Read Anna’s Ongoing Marvel Retrospective Series Here

The opening act of the film is arguably its strongest, setting us up for a Marvel film of a different breed, one rooted more in espionage and familial relationships than quips and big fight scenes. Unfortunately, the film doesn’t quite live up to the promise set by its opening. 21 years later, Black Widow—set between Captain America: Civil War and Avengers: Infinity War so they have a living protagonist and not a corpse left on Vormir—finds Natasha on the run, hunted by Secretary of State Thaddeus “Thunderbolt” Ross (William Hurt, reprising his role from prior movies) after she refused to sign the Sokovia Accords. 

Her “sister,” Yelena, finds a way to contact Natasha, letting her know of a chemical compound that was planted in some other graduates of the Red Room program that Natasha and Yelena went through. This compound allows the nefarious Red Room director, Dreykov (Ray Winstone), to control his various female spies around the globe with what amounts to mind control. Yelena has discovered a way to stop it, and so the gang gets back together again: Natasha, Yelena, Alexei, and Melina.

The plot itself is fairly standard and more than a little bit ludicrous (and Natasha survives countless injuries that should have left her dead, superhero or not); in other words, it’s standard action fare. The movie does best when director Cate Shortland allows it to breathe, such as in a standout dinner table scene between the fractured family, and when she lets her stellar actors bounce off of each other. Florence Pugh in particular stands out, giving a performance that is by turns hilarious and heartbreaking, and David Harbour excels as his former superhero gone to seed, providing the best moments of humor in the film. 

Unfortunately, the others do so well that despite this being Natasha’s film, and despite Johansson turning in a strong performance, she gets outshone by her supporting cast, due more so to the writing than any flaw in Johansson. Part of this comes from the fact that Natasha is dead in the present day MCU, having sacrificed herself to retrieve the Soul Stone in Endgame, so there are no stakes for her; furthermore, her character arc has already been completed, and while this can fill in some gaps, Natasha’s arc doesn’t satisfy as it should. 

What could have been an intriguing commentary on agency, the lack of control women often have over their own bodies, how they are used and discarded by men in power, et cetera, is reduced to a joke about Fallopian tubes and a few throwaway lines about making choices. Had the film marinated a bit more in some of its weightier themes and allowed Natasha to truly grapple with her past outside a handful of scenes, it could have been an MCU caper on the level of Captain America: The Winter Soldier. As it is, it’s a fun movie to get back to theaters with and serves as a decent swan song, but Natasha deserves something just a little bit better.

Black Widow Trailer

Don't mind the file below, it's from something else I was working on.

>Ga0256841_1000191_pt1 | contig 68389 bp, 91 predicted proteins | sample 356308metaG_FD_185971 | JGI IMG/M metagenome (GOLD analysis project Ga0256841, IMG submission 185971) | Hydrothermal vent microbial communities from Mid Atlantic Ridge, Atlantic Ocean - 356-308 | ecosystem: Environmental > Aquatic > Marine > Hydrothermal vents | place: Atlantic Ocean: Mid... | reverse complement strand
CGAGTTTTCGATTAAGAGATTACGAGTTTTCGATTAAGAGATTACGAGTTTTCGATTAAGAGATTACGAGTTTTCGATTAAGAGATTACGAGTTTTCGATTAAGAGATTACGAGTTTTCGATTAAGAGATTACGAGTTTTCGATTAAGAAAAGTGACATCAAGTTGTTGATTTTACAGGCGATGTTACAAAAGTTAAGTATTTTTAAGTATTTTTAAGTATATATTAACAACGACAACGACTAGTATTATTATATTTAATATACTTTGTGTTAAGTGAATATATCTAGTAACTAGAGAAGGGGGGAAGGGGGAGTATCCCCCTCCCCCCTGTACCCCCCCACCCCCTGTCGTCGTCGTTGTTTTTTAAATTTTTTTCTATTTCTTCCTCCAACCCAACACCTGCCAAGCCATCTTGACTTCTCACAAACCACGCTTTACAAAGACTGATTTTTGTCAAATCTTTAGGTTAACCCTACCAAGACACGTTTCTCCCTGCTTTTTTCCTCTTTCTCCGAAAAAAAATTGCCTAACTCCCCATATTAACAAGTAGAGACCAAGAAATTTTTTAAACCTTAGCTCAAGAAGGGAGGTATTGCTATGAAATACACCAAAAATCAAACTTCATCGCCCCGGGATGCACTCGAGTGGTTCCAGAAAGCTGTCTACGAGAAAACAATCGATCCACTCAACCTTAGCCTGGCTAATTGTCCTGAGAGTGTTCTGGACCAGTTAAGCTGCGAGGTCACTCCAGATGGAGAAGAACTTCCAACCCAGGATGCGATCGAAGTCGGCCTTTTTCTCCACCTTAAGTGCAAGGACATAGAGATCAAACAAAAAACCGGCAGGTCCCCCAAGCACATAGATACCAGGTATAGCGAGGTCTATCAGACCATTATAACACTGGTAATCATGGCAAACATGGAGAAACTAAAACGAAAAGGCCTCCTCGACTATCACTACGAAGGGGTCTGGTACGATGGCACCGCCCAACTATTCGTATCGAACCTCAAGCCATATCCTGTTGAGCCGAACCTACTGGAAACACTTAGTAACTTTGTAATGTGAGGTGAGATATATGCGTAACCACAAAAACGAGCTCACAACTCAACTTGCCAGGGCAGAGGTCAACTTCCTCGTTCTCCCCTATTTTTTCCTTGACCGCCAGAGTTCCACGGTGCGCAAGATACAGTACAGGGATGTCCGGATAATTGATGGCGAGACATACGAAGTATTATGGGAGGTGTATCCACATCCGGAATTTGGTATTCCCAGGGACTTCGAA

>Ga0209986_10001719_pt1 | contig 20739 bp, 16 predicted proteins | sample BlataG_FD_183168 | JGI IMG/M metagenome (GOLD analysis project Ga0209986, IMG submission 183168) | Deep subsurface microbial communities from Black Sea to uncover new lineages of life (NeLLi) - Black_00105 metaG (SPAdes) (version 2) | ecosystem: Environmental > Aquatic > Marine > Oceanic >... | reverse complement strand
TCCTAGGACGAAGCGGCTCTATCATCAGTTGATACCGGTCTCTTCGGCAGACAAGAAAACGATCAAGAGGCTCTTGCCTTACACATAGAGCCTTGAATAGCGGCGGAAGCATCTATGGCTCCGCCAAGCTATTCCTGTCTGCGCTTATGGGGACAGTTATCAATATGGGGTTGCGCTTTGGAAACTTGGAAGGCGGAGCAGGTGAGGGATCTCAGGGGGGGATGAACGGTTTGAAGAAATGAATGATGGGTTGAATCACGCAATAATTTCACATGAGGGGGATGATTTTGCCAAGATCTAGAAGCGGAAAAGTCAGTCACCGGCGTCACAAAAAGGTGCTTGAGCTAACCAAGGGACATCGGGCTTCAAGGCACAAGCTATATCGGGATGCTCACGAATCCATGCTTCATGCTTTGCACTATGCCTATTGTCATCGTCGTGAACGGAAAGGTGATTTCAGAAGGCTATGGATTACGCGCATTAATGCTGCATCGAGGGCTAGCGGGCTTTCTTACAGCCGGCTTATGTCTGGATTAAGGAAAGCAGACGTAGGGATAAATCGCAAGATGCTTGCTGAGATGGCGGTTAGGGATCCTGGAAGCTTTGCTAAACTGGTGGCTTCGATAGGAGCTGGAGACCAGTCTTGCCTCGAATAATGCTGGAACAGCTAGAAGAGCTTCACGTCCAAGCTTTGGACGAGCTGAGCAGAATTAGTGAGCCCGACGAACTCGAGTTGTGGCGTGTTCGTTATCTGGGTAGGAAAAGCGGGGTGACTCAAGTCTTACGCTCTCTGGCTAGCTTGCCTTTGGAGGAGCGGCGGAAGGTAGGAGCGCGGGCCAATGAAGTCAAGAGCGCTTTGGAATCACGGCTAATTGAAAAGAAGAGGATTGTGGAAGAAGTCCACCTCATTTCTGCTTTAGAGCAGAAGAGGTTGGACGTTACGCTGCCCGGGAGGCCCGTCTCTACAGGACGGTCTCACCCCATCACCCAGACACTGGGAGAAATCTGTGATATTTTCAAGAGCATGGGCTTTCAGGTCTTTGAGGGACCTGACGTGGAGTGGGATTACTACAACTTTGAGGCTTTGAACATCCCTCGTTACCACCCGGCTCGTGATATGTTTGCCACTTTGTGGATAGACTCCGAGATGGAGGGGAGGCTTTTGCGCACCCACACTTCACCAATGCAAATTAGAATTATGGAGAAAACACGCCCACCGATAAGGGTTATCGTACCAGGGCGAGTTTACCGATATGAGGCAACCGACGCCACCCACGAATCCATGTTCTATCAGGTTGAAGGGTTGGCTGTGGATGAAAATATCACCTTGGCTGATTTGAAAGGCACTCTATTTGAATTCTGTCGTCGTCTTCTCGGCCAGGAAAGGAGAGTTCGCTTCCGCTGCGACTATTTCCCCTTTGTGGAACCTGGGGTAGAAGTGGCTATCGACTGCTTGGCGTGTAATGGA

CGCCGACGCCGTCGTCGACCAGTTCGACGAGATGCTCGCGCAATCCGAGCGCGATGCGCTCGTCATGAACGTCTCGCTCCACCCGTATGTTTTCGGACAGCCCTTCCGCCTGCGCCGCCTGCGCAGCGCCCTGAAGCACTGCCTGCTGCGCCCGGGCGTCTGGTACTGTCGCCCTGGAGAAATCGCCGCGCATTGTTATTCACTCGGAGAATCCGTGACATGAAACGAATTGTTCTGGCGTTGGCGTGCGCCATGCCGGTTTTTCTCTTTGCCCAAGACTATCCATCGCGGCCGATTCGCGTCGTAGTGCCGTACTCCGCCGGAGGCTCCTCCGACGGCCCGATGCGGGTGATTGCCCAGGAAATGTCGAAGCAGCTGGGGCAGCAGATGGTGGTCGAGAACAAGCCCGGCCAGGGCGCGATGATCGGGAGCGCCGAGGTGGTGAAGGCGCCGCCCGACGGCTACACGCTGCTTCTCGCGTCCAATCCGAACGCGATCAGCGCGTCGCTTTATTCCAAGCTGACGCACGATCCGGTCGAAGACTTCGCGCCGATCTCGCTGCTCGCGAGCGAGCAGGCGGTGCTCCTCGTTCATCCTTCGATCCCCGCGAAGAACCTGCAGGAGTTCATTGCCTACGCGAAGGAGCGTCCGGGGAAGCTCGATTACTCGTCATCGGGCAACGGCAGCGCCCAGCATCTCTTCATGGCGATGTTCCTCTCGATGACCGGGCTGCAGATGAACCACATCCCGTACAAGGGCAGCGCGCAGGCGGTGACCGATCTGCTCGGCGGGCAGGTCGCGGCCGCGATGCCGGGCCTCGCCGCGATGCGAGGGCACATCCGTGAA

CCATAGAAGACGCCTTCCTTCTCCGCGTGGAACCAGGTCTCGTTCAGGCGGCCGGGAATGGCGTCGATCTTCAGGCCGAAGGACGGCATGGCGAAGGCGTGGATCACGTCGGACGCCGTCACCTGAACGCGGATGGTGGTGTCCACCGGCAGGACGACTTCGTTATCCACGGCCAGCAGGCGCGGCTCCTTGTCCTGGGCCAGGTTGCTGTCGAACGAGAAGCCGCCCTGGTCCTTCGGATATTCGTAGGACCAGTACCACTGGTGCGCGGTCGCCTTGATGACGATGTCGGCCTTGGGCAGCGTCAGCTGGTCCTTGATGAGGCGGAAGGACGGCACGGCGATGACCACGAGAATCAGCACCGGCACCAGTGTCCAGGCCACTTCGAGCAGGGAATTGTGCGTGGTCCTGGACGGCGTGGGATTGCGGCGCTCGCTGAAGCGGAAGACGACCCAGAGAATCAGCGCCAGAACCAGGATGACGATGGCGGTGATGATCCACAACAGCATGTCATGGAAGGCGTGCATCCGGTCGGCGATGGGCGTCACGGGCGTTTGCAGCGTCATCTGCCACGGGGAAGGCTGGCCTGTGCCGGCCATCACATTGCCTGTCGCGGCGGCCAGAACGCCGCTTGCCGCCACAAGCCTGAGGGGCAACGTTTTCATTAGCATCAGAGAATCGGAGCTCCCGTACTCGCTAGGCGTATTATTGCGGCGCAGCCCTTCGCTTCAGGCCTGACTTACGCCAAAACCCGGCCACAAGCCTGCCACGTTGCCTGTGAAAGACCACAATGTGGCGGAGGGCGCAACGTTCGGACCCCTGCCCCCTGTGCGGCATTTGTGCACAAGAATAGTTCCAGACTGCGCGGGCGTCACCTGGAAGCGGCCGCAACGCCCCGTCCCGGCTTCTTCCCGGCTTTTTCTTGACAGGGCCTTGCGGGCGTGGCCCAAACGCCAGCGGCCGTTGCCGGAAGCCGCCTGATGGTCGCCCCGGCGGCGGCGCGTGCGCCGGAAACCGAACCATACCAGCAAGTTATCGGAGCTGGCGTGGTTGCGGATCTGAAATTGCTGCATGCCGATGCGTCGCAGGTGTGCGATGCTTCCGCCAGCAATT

Black Widow is currently playing in wide theatrical release and on Disney+

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The Lobster

Written by Michael Clawson

85/100

Yorgos Lanthimos’ The Lobster is an expertly crafted and biting satire about the absurdity of modern attitudes towards single-hood and marriage. It depicts a dystopian future where single people are brought together and have 45 days to find a partner, or else be transformed into animal of their choosing. David, played by Colin Farrell, is a recent divorcee, and therefore one of the unlucky souls to be forced into the 45 day search for love. Upon arriving at a rural estate, known simply as The Resort, where singles are herded, he’s admitted as if he were a hospital patient, documenting his sexual preference, physical measurements, and, of course, the animal that he wishes to become should his quest for love be unsuccessful. His routine at The Resort involves staff-hosted and chaperoned mixers, “educational” lectures on the value of relationships, and hunts in The Woods for Loners, the band of singles that have shunned society’s romantic mandate. The rules by which the Loners operate are in dramatic opposition to the norm: mere flirtation is forbidden, and those caught canoodling are subject to violent punishment.

David’s experience ranges from hilarious to cringe-inducing and upsetting. Lanthimos exercises directorial precision and control throughout, which allows for a viewing experience that is wholly unique and unforgettable. The cinematography, which often positions characters off from center and brings attention to the cold and harsh interiors and landscapes, makes nearly every frame a sight to behold, and the string-heavy, sharply punctuated musical score eloquently enhances both the humorous and nightmarish turns of the narrative. The Lobster perfectly illustrates the ability of sound and camera-work to elevate a film’s impact.

The extent to which one will enjoy the film, however, depends on whether or not the viewer allows themselves to be enveloped by the world that Lanthimos creates. As is common in satire, many of the ideas and questions put forth by the narrative are often front and center; in other words, Lanthimos is anything but subtle in exploring what’s on his mind. Although it may be instinctive to try, analyzing its conceit while watching the movie would be exhausting because nearly every turn of events is not about audience-character connection, but rather the real-life experience that the moment reflects. The joy of seeing The Lobster results from wholeheartedly stepping into its world and forgetting our own until the credits have rolled, and only then reflecting on Lanthimos’ ideas about love and modern romance.

Michael Clawson originally posted this review on Letterboxd 06/19/16

Available on Netflix and Kanopy